This is a street map of the beautiful city of Quebec. If you have not visited, I highly recommend this lovely, historically-rich, little merger of pre-revolutionary France and the New World.

Anyway, look at the map. Nearly every street is named after a Catholic saint, or Our Lord or Lady under various titles. There are Catholic Churches throughout. The history of the city is Catholic. The population is Catholic– or rather, it was.

Do you know what a neutron bomb is? It is a nuclear weapon that limits the blast damage but ups the radioactivity so that maximum people are killed while leaving buildings and infrastructure largely intact. And the best metaphor I can give you for Quebec is that it feels like it was hit by a neutron bomb. The Catholics are all gone, but they left their stuff behind. Lots of Catholic stuff, beautiful churches, but precious few Catholics. Quebec threw all that off a long time ago. Like others, the Sixties marked the visible beginning, but the Quebecois embraced the destruction with a fervor that would have impressed their revolutionary ancestors.

And this denuding of Catholic culture is of course happening everywhere, as is the collapse of Western Civilization at large. Europe imports its conquerors. The fifth column of pagans and communists and worse within all Western countries tries to impose national suicide as policy. The hordes are at the gates, within the gates. And in the hierarchy of the Catholic Church we are run by sodomites, non-believers and the weak. The Church has ceded the field of charity, morality and society to atheistic governments. Even that is not the worst. Our own leaders are wrecking the edifice of religion itself.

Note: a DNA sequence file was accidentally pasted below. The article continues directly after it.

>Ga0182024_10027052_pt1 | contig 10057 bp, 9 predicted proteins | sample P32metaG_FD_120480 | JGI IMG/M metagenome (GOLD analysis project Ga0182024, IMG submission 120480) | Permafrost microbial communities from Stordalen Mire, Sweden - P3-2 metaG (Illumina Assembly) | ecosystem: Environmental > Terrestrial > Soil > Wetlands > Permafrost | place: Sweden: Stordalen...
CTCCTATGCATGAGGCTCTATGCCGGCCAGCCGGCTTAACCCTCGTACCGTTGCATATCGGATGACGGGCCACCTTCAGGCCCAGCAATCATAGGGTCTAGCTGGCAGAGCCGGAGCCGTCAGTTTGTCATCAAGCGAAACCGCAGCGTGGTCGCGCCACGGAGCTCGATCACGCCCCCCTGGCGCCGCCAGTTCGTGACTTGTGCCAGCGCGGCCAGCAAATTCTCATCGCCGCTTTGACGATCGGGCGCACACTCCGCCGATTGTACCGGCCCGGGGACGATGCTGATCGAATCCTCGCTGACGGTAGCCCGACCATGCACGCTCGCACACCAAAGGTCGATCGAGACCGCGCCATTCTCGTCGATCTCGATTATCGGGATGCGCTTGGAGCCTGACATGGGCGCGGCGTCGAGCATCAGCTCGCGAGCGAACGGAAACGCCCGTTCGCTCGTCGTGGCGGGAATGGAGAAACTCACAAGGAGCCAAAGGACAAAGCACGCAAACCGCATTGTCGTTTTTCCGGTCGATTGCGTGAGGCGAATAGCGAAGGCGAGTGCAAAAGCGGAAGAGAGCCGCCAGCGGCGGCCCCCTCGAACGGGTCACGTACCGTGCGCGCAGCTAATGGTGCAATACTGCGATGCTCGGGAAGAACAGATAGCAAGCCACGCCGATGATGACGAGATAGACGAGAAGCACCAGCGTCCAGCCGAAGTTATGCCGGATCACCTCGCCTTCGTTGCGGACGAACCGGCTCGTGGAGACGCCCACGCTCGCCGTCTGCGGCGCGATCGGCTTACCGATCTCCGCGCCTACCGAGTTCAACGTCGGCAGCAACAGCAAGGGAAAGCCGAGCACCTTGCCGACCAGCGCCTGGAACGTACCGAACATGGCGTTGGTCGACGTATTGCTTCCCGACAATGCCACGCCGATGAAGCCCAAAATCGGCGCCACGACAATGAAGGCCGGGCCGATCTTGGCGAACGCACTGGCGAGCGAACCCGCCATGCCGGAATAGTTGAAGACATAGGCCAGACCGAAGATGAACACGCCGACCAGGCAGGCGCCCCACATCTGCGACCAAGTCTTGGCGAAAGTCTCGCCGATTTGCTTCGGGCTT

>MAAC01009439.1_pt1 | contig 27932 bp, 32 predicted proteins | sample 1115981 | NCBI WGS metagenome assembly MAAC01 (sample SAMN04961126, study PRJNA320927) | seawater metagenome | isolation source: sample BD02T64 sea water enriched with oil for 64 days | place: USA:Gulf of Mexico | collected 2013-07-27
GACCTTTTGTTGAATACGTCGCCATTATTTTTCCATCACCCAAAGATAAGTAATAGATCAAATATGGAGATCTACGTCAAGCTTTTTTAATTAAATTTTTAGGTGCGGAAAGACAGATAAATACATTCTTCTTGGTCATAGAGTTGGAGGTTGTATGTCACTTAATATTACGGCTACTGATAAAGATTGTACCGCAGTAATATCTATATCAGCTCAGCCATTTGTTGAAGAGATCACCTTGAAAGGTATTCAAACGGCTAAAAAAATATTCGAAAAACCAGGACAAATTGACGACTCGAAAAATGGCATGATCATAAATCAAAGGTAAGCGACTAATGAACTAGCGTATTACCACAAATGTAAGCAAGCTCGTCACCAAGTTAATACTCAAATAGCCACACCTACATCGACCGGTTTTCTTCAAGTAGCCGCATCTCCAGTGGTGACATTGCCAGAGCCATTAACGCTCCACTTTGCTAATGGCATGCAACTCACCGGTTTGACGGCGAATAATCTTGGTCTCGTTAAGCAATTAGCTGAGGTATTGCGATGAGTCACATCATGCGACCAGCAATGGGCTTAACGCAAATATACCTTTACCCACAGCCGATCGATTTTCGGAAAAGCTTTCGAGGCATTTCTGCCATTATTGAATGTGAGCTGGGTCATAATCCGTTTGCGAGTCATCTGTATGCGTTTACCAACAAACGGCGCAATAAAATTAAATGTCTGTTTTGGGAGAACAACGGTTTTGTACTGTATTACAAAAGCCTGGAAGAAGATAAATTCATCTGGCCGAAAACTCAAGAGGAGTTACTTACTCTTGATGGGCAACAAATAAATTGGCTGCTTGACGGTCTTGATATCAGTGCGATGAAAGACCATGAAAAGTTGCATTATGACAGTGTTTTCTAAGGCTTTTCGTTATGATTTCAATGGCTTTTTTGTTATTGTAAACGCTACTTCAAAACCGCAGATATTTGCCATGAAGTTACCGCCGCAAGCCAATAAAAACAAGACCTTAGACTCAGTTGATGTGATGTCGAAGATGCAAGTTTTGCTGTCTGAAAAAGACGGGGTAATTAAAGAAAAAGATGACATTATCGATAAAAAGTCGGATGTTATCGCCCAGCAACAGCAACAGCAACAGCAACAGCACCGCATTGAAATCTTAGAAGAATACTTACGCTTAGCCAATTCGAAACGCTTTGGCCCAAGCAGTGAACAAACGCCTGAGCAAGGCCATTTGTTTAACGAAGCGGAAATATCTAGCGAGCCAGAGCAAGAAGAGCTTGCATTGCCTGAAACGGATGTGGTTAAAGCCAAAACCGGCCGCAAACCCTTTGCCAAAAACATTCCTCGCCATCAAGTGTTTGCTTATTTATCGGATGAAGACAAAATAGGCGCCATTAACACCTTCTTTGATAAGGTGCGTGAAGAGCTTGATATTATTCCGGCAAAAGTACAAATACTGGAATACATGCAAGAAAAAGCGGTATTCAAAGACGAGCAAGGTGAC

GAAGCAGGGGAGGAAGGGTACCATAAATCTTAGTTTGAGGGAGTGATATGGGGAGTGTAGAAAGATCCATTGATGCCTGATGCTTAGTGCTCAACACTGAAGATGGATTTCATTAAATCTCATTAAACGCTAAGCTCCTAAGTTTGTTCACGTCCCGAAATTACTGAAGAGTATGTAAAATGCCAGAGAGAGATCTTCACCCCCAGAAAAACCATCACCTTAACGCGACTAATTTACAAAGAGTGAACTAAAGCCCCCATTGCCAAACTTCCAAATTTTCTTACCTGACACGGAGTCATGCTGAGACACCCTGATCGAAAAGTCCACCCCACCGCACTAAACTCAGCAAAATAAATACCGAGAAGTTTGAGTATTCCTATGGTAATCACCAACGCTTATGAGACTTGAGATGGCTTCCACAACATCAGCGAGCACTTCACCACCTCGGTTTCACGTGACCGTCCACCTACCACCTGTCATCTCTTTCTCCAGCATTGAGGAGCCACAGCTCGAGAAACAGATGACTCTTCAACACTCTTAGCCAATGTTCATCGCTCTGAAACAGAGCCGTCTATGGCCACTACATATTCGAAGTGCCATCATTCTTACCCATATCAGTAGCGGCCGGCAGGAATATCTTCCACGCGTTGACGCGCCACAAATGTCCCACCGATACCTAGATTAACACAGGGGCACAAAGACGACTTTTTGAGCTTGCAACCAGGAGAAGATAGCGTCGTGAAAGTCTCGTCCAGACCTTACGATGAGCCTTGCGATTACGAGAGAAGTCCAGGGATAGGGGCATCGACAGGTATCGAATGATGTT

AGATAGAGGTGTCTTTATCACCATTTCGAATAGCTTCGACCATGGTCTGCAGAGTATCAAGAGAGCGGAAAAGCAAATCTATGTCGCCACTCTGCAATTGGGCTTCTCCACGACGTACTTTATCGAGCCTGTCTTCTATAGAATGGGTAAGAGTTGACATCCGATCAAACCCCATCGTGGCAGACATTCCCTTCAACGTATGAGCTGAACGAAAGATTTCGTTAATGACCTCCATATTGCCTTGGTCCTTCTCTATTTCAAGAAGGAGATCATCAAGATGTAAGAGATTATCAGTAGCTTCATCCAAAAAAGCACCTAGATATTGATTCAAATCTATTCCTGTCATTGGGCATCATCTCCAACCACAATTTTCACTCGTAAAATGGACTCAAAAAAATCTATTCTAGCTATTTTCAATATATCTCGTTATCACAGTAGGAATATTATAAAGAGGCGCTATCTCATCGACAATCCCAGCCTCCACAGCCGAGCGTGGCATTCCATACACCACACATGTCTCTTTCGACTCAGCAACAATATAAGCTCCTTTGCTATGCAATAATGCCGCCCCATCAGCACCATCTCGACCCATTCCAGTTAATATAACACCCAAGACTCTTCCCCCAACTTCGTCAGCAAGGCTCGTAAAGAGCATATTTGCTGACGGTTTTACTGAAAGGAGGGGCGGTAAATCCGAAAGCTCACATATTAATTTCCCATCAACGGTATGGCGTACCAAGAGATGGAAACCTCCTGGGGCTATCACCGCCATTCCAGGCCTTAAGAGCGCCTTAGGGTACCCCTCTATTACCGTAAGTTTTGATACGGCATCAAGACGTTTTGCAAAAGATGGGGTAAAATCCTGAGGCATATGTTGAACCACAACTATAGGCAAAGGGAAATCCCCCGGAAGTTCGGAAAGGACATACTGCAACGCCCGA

Back to Quebec. There is a museum in the city called, somewhat portentously, The Museum of Civilization. Among other exhibits, many of which are very fine, there is one chronicling the casting off of Catholicism by the Quebecois. I needn’t mention the tone is celebratory. When my family and I saw this exhibit, there was a set that explained the foolish and superstitious items made use of by these Catholics. One mannequin was wearing a brown scapular, which the exhibit placard helpfully explained was worn by Catholics “until the mid-1950s”, in the belief that it would guarantee entrance into heaven, much as the ancients put coins on the eyes of corpses to pay the ferryman to the afterlife. One of my children said, “But we still wear scapulars.”

Yes, we do. The few that survive the neutron bomb in Greater Quebec.

Our enemies would love to see everything we hold dear remembered– if remembered at all– in a quaint museum exhibit of what was. Pray to stand fast against them and all the neutron bombs headed our way.